The Loden-Shejun cultural program began in April 2017 after Shejun Agency was merged with Loden Foundation. Shejun Agecny was founded in the year 2004 by Dr. Karma Phuntsho with the aim of preserving and passing on the rich cultural heritage of Bhutan to future generations. The merger between Loden and Shejun was carried out in hopes to benefit both the organizations. Loden through the merger was able to implement one of its initial objectives of preserving and promoting Bhutan’s cultures and traditions, and Shejun was able to find a formal CSO existence within Loden for the sustainability of its programmes.

Shejun means knowledge (ཤེས) transmission (རྒྱུན་) in Classical Tibetan and Dzongkha. It focuses on the documentation and study of Bhutan’s written heritage and oral traditions.


Shejun’s logo was designed as a form of concentric word art with the syllable she (ཤེས) at its heart in order to symbolize that knowledge is the heart of human civilisation. The line flowing out of the central syllable resembles a meandering river in an auspicious clockwise direction that conveys the sense of the transmission of knowledge. In its flow, it forms the shape of a jewel and thus signifies that the flow of knowledge is a nation’s true wealth.


What We Do?

Documentation & Study of Bhutan’s Oral Traditions

The rich and vibrant ancient cultures of Bhutan are fast disappearing as globalization reaches even remote valleys of Bhutan. Led by a core team of three scholars with extensive experience of the Himalaya (Professor David Germano of the University of Virginia, Dr Mark Turin of Yale University and Dr Karma Phuntsho of Cambridge University), this project aims to carry out an extensive audio-visual documentation of Bhutan’s oral and intangible cultures.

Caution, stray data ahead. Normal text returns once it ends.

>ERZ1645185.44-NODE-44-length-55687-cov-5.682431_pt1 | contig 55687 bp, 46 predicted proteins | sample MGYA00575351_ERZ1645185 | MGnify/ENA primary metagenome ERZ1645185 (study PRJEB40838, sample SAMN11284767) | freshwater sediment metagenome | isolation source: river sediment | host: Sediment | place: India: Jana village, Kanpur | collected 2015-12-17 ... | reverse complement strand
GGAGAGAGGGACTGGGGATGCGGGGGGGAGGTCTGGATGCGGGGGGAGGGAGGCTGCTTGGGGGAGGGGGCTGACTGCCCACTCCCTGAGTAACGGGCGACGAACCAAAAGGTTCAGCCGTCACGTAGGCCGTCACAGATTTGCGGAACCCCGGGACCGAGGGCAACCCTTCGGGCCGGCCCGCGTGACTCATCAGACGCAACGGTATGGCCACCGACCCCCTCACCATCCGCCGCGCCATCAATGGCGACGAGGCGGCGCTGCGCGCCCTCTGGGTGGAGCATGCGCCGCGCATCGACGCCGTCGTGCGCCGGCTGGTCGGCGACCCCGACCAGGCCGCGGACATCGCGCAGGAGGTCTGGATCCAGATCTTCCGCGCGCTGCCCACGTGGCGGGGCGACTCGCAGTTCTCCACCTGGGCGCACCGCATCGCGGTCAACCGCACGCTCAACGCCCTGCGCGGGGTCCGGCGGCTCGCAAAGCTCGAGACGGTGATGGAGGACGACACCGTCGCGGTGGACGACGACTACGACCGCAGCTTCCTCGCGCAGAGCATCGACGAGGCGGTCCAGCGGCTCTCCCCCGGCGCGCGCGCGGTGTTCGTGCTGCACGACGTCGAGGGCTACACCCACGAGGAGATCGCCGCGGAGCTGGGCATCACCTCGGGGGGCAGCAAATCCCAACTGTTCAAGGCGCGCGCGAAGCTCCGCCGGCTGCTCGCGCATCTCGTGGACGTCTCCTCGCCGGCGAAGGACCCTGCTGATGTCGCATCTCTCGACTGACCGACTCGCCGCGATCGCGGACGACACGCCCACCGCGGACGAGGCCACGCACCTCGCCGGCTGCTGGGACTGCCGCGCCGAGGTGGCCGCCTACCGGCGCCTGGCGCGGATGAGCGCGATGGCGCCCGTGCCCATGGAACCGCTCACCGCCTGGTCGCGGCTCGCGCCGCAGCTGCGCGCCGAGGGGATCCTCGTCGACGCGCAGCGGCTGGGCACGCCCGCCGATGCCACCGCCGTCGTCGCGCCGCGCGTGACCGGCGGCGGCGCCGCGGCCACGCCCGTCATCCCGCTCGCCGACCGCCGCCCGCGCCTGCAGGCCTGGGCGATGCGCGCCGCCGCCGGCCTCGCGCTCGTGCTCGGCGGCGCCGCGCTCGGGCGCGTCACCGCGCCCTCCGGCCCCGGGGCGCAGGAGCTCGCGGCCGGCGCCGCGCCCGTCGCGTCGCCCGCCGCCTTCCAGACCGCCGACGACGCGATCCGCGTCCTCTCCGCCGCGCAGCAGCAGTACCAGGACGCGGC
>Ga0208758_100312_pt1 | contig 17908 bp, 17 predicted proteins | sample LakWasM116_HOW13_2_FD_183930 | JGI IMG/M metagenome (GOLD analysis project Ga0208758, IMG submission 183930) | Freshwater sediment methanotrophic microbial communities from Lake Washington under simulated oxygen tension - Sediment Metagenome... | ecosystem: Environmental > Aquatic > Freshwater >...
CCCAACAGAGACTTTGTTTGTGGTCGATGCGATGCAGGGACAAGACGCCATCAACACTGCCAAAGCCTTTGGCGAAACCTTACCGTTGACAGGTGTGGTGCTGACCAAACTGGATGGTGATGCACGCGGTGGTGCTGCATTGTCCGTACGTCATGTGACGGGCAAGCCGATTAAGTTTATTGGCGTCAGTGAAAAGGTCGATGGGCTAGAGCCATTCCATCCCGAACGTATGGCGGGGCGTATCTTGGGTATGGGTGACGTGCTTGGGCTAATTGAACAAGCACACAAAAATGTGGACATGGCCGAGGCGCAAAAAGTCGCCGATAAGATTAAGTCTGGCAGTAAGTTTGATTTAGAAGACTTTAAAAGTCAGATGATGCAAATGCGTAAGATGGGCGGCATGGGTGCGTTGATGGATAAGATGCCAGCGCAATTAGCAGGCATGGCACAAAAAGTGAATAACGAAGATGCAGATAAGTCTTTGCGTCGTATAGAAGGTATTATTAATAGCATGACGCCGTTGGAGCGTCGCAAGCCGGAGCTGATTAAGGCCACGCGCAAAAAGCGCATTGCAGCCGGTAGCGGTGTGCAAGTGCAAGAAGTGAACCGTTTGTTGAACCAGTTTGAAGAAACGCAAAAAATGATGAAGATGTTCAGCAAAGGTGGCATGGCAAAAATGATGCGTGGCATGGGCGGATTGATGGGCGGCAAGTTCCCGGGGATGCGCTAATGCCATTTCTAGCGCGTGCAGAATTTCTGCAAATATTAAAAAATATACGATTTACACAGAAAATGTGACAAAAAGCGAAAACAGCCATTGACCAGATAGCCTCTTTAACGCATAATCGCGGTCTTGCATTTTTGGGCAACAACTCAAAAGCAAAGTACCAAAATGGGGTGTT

Digital Documentation of Bhutan’s Written Heritage

Bhutan has come to be seen as a safe haven for the cultural and religious wealth of the Himalayan Buddhist civilization after the decline of Buddhism in Tibet and other parts of the Himalayas. Its far flung monasteries and temples today represent a literary treasure trove that is still unharmed and unexplored. In the last twelve years, Shejun has undertaken a digitisation programme to safely preserve the precious archives in digital copies and to make them available to scholars and readers resulting in over four million images of books from some 27 temple and family archives.